Field Hockey Recruiting: Friend or Foe?


ORLANDO – At 9 p.m. on Jan. 12, 2018, Ann Arbor’s Pinnacle Field Hockey stepped onto the field for their first match of 2018 — a 50 minute tournament game against New Jersey’s Total Dutch Hockey. The tournament, known as Top Recruit Winter Escape and located outside Orlando, Fla., kicked off with a intensive goalkeeping training and exposure session that morning. Since then, the turf fields at Boombah Sports Complex had been flooded with people. Players, family members, club coaches, and college coaches surrounded every field, where 83 field hockey clubs and 222 colleges were in attendance.

Unlike most large field hockey tournaments, which are typically run by USA Field Hockey, Winter Escape was run through the National Field Hockey Coaches Association. True to its name, this Florida tournament was more for recruiting than for team competition — players even wore armbands to signify their graduation year and whether or not they were already committed to a college field hockey team.

College recruiting for field hockey has changed from what it was previously, with many players now beginning the process while still in middle school.

“All my friends who don’t play sports haven’t even given a thought about college,” said Isa Keen, a student at Pioneer High School and one of four freshmen on Pinnacle Field Hockey’s Winter Escape team. Keen, like many of her field hockey peers, began the recruiting process a year ago. “It’s stressful, having to worry about college when I’m so young and just want to have fun all the time.”

Many field hockey athletes have different ideas as to whether recruiting tournaments are good or bad for teenagers. Payton Doan, a junior at Chelsea High School and one of Pinnacle Field Hockey’s goalkeepers, believes that it promotes a showy playing style which can be toxic to a team as a whole. “At those tournaments, individualism is what matters, not teamwork, which is what the essence of any sport is: working together to achieve something as a whole,” Doan said.

Though Keen is on the younger side of those working to be recruited, she believes it is good that recruiting allows her to be exposed to the many options available to her. In addition, she has a more optimistic outlook on recruiting tournaments than Doan. “You want to go out there and not just prove yourself worthy, but also prove your teammates worthy,” Keen said. Since Winter Escape does not affect a team’s national rankings, she views it as an opportunity to both show off her skills and provide chances for her team to do the same. “Your team’s a family, so you want the best of them,” she said with a smile.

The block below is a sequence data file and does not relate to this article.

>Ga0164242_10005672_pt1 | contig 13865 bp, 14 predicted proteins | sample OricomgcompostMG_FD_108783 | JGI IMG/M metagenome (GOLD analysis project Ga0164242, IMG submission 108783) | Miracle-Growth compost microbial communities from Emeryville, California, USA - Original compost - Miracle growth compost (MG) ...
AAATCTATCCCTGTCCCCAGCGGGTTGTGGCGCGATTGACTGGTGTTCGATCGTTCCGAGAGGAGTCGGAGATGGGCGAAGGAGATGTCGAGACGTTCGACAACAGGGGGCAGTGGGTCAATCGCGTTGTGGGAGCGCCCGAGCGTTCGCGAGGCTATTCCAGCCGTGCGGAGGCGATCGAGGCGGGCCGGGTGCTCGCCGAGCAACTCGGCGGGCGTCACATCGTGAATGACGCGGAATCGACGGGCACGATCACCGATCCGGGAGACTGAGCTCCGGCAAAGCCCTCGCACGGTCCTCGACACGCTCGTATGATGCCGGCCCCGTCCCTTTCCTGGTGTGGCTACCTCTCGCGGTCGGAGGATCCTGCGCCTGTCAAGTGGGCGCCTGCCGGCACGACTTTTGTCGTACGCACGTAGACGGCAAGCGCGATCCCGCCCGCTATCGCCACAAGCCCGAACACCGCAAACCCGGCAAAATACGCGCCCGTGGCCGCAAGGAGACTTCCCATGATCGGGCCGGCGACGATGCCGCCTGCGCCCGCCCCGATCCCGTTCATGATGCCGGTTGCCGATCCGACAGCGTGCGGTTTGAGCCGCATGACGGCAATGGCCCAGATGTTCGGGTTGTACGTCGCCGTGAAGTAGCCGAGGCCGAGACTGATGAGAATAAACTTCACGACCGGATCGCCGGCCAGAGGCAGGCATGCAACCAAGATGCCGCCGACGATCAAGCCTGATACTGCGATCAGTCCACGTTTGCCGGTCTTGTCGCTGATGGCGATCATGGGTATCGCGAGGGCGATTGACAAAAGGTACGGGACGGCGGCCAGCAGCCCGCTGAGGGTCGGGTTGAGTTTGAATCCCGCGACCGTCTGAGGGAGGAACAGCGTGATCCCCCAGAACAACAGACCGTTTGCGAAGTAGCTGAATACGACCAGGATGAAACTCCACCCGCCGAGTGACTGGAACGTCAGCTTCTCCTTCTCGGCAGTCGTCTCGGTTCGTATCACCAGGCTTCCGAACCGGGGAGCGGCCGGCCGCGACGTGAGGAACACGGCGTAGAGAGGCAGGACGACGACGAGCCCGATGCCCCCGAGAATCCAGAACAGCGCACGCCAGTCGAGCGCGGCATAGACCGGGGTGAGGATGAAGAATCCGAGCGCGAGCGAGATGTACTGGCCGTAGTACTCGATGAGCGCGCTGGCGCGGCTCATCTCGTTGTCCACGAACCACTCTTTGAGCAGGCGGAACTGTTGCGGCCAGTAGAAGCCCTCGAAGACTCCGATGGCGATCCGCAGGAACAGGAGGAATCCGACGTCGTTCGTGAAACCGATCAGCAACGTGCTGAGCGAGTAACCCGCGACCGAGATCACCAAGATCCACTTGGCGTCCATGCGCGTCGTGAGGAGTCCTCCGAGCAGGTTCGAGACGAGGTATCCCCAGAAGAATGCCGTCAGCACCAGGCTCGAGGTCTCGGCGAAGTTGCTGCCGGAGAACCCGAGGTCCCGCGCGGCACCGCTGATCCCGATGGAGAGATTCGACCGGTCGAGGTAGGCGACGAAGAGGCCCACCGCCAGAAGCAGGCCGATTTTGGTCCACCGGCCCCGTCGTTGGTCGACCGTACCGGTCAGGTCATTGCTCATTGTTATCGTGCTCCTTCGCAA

Both Doan and Maggie Jones have to deal with additional stress due to their position as goalkeepers. Most college field hockey teams only keep two to three goalies at a time, so Doan and Jones have limited options. “Sometimes you could be really good and not get recruited to a certain team because they don’t need a goalie in your year,” Jones said. Additionally, goalies are not guaranteed to be able to show off their skills at tournaments. Doan recalls having spent an entire tournament without touching the ball, saying that although her team won medals, as an individual, she felt unaccomplished. “If you are on a good team, you sacrifice your own exposure for your teams success,” Doan said.

According to the NCAA rules of recruiting, Division I college coaches are not allowed to contact players until after their sophomore year. This means that many players, such as sophomore Claire Vaughn, are unsure about where they stand in colleges’ eyes. “I don’t know if the coaches are interested in me, and even if I really like the school, I don’t know if I’m going to get recruited there,” said Vaughn, who also reminisced on how difficult calling coaches was because they were unable to reach out to her.

In addition, with so many athletes looking to be recruited, players often try creative ways of getting coaches to watch them compete. Doan, a Chelsea, Mich. native, once bought 40 boxes of Chelsea’s Jiffy corn muffin mix and sent them to colleges, beginning her letters with “I know this might be corny, but…”

“Junior year comes along, and you expect to receive all these letters and calls from coaches because it is legal now, only to find out that the coaches are now looking at sophomores and are done recruiting your grade,” Doan said. “It’s disheartening learning that the recruiting process is moving earlier and earlier, and you’re not successful even though you started contacting colleges at the age of 12.”

Winter Escape is typically branded as one of the places to be recruited. While players often find it helpful to have so many college coaches in one place, it can also cause huge amounts of stress. “It gives the players the wrong idea that recruitment is solely based off of this one weekend,” said Doan. “While these tournaments may help with recruiting, they aren’t everything.”

Despite Winter Escape not being everything, it can definitely be an impactful event due to the sheer size of the event. With 62 Division I schools, 34 Division II schools, and 126 Division III schools in attendance, players are able to get huge amounts of exposure in just three days. By comparison, the National Field Hockey Festival, branded as a “premier playing opportunity,” was attended by only 104 colleges — less than half of those at Winter Escape.

Even if recruiting is a stressor for high school athletes, Winter Escape proved positive for many athletes and their teams. Players from all over the country gathered to “escape” the cold northern weather and to do what they love—play field hockey. “It’s not just about the field hockey, it’s about the life skills. [These experiences] teach you to [be] a powerful woman,” Keen said.